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Thread: Question about subluxating patella

  1. #1
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    Unhappy Question about subluxating patella

    Last night Ruby slipped on our hardwood floor while chasing a toy, and starting screaming and limping on her right hind leg. After a few minutes, she seemed like she was okay and was walking around without limping. I worked today, and my dog walker said she was fine. She was also fine when my husband got home from work. However, when I got home, Ruby got really excited and jumped up on me. Apparently she landed wrong or something because she started crying and limping again. My vet is open until 8 on Thurs., and it was 7:40, so we called them and they were so wonderful to let us come in instead of having to go to the emergency vet. When the vet examined her leg, he found that her patella was out of place and reduced it. He said that once the patella starts slipping out, it's easier for it to keep doing it and may require surgery. Just wanted to get some advice on it and what to expect if we have to do it. She's much better after having it reduced, but it's obvious that it's still pretty sore. (I mean, I would expect it to be, poor baby!!) Any advice would be appreciated! I just was so freaked out last night and was afraid it would be something like this.
    Jessica, mom to Ruby, 1 yr. old blenheim

  2. #2
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    Hi
    My dog Lucie did the exact same thing on our flooring and for months her knee cap came in and out.But we cage rested her,never let her off lead, didnt let her jump, go up and down stairs or on/off sofa and it stopped sliding out as frequently.
    My vet mentioned surgery but said only if she was in pain and it was happening constantly.
    Thats was nearly a year ago.... and its not really flared up since.When she is off lead in the park and we see her bunny hop instead of run then she is rested with only short walks and within a couple of days or so it is fine.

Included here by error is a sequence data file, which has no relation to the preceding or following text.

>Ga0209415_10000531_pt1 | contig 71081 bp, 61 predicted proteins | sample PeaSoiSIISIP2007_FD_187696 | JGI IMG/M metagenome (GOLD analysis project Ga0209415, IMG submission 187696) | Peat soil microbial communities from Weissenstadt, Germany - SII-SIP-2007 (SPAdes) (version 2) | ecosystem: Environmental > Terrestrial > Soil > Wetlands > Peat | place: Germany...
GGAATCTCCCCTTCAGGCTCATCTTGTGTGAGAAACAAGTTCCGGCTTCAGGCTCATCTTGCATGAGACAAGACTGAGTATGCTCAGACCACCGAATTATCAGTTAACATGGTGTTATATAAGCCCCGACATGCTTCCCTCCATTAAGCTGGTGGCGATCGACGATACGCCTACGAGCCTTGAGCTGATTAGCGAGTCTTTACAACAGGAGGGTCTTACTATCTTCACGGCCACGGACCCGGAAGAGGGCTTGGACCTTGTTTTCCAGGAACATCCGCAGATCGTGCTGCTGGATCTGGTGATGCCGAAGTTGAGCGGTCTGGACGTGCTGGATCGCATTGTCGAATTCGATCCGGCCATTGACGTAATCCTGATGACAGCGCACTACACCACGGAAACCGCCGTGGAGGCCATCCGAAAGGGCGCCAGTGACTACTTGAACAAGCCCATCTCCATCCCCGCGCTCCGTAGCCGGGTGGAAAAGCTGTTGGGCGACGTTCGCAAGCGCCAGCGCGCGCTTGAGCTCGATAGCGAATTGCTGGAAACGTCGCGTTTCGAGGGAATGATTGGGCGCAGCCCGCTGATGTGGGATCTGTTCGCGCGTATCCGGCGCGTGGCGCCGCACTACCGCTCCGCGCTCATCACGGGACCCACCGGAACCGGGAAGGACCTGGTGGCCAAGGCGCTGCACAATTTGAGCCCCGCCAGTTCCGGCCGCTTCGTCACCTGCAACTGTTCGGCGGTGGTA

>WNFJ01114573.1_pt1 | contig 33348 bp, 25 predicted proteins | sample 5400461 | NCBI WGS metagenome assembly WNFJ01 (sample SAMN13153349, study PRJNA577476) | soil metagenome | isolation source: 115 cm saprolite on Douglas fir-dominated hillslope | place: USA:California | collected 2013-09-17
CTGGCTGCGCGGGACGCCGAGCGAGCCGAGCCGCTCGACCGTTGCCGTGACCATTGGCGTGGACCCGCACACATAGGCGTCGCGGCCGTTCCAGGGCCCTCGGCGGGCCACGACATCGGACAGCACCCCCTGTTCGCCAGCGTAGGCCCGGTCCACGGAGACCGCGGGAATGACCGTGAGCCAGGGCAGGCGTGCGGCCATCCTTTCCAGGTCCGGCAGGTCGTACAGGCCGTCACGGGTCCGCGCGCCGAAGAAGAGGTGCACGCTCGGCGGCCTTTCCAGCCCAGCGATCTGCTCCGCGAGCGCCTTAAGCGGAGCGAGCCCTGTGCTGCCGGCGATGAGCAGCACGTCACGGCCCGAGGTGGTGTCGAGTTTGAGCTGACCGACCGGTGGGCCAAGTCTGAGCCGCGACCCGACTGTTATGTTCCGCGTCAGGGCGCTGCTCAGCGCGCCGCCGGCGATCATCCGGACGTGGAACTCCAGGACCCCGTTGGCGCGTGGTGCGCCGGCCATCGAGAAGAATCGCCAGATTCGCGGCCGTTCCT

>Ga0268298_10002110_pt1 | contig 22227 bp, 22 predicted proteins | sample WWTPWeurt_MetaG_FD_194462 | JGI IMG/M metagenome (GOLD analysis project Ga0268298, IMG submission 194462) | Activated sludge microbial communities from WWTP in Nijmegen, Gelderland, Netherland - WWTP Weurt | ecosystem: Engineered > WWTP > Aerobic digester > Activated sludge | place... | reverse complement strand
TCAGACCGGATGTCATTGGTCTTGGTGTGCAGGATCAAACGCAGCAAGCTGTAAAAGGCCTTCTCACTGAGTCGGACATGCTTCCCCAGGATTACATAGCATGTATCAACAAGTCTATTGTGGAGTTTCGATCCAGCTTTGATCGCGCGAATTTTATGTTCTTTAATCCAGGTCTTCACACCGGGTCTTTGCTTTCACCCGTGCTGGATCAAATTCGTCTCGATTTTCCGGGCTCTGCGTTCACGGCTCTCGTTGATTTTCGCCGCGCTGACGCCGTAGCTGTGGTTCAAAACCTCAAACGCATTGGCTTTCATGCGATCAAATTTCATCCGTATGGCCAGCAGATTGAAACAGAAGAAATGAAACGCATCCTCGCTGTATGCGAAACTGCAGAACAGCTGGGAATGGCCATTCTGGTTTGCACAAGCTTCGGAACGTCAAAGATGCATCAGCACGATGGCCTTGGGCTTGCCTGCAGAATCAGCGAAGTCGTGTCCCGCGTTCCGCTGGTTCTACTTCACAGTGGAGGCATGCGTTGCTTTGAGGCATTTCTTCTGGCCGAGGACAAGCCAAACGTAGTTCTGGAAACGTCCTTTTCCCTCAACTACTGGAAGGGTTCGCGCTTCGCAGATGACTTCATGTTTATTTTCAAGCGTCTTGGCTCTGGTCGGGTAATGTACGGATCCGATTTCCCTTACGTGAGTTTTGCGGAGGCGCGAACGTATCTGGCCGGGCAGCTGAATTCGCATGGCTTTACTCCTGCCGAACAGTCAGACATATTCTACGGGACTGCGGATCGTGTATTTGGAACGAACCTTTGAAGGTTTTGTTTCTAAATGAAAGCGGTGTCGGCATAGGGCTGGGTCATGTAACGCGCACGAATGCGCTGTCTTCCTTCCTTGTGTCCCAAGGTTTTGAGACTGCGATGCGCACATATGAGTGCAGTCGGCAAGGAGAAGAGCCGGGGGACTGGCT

My vet is a stones throw away from my house but she showed me how to pop her knee cap back in and how to check it was ok....although i have never had to do it myself as most of the time it goes back itself or my vet was open.
    Im sure Lucie was given anti-inflammatorys or steroids for it.....am not too sure which but she def got some meds.
    Leesa
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    Lucie (Blenhiem) 8th Feb 2006
    Sasha(blk n tan) 19th May 2008

  3. #3
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    Did your vet tell you what 'grade' her luxating patella is? I'm thinking it may be beyond a grade 3, because it doesn't easily slip back into place by itself. I researched this a few years ago when India injured her knee, and when the luxation was nearing a grade 3 we opted for surgery - she was still very young.

    A luxating patella can cause arthritis in the knee at a young age, and the arthritis cannot be repaired. Also, as the patella moves, it can wear the bone, so the groove that holds it in place becomes flattened. The surgeon may need to deepen the groove in the leg bone if it is worn (that's what Inia's surgeon did.)

    After finding this information about knee damage, we got India knee surgery when she was young, and she has been a normal dog since, running fast and playing rough with Geordie, etc. The recovery period seems to take forever, but when it's over it's easily forgotten.

    It is best to find a surgeon who has performed this surgery many times with good outcomes. Our surgeon was not a board certified orthopedic surgeon, but he performs all of the orthopedic surgery for a large and busy practice, and I'd trust him to do it again.

    Good luck, there are many members who have been down this road who have lots of advice if asked!
    Cathy Moon